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Roll Models for Parenting
Last night my wife Rebecca and I saw a Christian program discussing parental difficulties experienced by young couples. They were encouraged to find a couple in their church who had successfully raised children to adulthood and learn from them as roll models.
Rebecca and I looked at each other and responded, “Who do we know at church who qualifies as such a role model?” Neither of us could think of anyone. We know spiritual couples in the church whom we respect but each of these parents has children who are no longer active members of the church. Perhaps the wayward child remains officially a member but no longer attends often if at all. They may be good children but public morality doesn’t qualify as practicing Christian morality.
We ourselves have only one child and she and her family do in fact regularly attend church and have their children in church school, pathfinders, and adventurers. So they qualify I suppose. But even while immersing their children, our grandchildren in church activities, they themselves go individually in and out of conviction and sometimes open rebellion. Right now we’re hopeful because their experience is stronger recently. But the pattern has repeated itself in the past. We pray, they pray. They continue attending church. We count on our caring God.
And of course, if we looked only in our own congregation we couldn’t count our own child anyway because they attend a neighboring congregation. But we would be hesitant about wanting someone else to look to us as role models. We could discuss our experience as parents but we wouldn’t want any to depend on our example. We know we didn’t perform so well regardless of the strengths or weaknesses of our child. We ourselves have our ups and downs and our occasional doubts and personal struggles. Never have we openly rebelled though perhaps at moments we were near to rebelling . But our child’s family seems to struggle with their experience often and all we feel we can do is love them and listen when they occasionally choose to talk.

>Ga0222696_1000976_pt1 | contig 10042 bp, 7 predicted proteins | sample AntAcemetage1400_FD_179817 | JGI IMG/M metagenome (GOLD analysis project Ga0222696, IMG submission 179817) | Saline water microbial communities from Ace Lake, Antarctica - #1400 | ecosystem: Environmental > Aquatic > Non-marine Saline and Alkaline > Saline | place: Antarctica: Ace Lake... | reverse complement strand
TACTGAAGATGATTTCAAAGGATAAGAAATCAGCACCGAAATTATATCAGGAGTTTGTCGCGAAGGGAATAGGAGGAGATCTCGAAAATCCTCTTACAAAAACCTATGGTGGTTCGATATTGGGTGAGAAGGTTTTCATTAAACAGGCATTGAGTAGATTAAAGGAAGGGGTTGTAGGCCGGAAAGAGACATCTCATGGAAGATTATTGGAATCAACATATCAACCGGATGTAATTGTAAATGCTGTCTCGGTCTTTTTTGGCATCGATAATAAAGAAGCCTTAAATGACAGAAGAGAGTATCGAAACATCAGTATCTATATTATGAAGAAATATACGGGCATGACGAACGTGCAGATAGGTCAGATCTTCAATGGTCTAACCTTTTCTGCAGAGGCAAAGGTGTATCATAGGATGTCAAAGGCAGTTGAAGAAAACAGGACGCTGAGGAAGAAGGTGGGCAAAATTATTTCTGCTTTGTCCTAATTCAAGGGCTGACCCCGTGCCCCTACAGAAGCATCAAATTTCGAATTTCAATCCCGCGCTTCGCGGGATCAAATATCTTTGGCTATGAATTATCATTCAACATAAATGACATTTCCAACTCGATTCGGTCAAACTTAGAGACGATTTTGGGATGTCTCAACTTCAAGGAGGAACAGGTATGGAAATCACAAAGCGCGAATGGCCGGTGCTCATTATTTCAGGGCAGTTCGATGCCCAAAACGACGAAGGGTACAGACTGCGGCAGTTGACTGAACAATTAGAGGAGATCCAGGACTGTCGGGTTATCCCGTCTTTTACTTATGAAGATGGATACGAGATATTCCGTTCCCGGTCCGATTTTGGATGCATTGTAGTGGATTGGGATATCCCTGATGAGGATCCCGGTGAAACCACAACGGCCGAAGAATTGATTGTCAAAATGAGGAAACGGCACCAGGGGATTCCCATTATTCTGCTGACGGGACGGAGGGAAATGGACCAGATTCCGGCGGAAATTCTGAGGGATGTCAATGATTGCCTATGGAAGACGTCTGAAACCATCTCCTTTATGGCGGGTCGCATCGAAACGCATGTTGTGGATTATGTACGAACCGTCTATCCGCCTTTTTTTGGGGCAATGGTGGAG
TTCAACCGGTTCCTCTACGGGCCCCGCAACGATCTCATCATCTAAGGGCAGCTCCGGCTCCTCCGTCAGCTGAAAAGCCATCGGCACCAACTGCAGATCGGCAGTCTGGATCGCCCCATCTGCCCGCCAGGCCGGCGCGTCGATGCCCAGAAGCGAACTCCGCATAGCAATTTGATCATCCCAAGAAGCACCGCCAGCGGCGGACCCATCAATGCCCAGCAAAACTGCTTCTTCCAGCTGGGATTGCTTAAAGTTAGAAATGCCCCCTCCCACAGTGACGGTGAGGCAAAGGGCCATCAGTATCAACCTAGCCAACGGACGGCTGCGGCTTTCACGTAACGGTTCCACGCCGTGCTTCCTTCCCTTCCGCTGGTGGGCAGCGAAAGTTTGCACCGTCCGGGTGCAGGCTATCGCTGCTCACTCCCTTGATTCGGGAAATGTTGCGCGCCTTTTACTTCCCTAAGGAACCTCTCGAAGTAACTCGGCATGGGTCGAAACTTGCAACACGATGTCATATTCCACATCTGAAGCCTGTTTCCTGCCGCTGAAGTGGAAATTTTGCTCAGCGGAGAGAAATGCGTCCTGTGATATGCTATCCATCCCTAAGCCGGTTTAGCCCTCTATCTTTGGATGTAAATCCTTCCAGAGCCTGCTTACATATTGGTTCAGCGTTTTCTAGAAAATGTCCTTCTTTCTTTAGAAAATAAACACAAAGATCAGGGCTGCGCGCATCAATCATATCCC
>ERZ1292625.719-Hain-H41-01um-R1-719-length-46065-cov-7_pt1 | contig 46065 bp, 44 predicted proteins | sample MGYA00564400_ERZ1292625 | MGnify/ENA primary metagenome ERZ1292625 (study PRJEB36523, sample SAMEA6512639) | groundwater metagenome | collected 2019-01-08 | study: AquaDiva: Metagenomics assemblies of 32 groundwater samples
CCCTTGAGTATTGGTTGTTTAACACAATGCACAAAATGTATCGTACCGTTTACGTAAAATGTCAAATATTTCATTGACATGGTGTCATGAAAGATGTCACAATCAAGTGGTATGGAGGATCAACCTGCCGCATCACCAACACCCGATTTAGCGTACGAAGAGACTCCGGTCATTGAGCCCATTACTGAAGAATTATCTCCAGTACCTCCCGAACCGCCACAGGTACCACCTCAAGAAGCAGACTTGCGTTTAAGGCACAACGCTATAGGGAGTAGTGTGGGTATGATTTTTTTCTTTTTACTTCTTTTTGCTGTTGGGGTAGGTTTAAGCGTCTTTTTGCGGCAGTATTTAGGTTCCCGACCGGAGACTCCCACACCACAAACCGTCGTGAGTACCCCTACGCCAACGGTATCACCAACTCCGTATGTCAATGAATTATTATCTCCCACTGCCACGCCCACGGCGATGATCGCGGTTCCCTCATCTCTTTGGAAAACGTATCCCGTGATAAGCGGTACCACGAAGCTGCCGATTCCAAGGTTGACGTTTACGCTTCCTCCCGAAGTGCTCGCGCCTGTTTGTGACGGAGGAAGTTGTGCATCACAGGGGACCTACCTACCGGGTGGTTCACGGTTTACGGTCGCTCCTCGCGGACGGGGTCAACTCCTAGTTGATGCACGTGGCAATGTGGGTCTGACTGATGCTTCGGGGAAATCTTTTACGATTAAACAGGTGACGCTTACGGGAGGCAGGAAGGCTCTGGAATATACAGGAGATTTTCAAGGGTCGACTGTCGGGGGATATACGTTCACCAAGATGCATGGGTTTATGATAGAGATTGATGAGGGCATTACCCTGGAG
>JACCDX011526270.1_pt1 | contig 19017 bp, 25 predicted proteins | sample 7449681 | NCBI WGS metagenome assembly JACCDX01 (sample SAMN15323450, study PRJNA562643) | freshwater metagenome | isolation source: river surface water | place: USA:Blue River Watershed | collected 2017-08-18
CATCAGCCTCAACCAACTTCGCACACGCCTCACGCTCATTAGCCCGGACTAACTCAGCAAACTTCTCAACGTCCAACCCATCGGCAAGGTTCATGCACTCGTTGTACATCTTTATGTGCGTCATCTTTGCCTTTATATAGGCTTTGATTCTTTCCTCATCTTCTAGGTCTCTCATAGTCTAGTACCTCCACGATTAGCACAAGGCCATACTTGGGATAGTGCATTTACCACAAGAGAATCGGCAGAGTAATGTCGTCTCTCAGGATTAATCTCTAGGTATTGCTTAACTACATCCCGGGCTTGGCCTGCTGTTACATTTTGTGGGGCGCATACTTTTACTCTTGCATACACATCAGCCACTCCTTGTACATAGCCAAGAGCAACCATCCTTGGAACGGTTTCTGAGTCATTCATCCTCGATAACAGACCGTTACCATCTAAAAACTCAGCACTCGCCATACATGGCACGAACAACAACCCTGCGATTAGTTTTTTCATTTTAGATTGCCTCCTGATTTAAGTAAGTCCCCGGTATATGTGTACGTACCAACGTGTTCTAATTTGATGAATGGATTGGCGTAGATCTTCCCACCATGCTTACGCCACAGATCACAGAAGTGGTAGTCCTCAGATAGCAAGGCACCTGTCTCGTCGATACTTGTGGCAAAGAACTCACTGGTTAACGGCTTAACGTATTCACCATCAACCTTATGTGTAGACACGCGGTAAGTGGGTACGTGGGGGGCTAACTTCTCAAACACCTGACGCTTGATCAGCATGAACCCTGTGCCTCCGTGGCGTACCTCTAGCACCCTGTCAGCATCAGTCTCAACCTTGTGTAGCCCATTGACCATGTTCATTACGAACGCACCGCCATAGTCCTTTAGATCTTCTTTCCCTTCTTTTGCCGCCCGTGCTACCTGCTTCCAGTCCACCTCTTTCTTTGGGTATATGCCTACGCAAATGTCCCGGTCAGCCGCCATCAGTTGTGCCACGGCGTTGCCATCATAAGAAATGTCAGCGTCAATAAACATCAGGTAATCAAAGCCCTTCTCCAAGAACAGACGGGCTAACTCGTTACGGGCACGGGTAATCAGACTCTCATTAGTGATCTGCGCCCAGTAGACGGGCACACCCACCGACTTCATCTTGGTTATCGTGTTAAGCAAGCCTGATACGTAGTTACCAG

As an additional factor, single child parents might not qualify since it is often said that parents don’t know what parenthood means until they have a second child. So even if we felt confident out our parental success, we couldn’t claim roll model status.
Then Rebecca said, “At our old church the W…….. were successful!” At last we had found someone from our church of six years ago. They had three children so knew parenthood. Two of these children were high school merit scholars earning full scholarships to college while the third, the oldest I believe, through a birth difficulty would have fallen through the cracks in most families. But the five of them were devoted and encouraging, held high standards, encouraged participation of all in everything spiritual. All three of them graduated from college, the disadvantaged one completing a two year community college degree. All are employed. And to our knowledge, all of them are active in church. So the family who might be predicted to fail was our one recommended role model as successful parents.
And they all succeeded as evaluated by the world and by the church. Our families sometimes disagreed, but we and they worked through disagreements. Theirs and our end focus was Christ. We may have viewed church, even God, school and politics differently. They didn’t send their children to church schools or academies. One attended Andrews University for at least a while. We on the other hand chose to move where I had to drive nearly two hours to work each day so that we could send our child to an Adventist academy without boarding her in a dorm. We twice moved because after two years the first academy closed. But we certainly agreed that if anyone were successful parents, the W…….. were successful. They respected each other completely, despite a chasm of differences.
I doubt that young couples can often find roll model parents inside their church that they can count on to pattern their own parenting. Young parents may have to study several parents and pick and choose what they want to emulate. I fail to believe that they can often find a full role model from one pair of parents in the church. And if they think that they do, they will very possibly learn otherwise in time.
Stop! and Do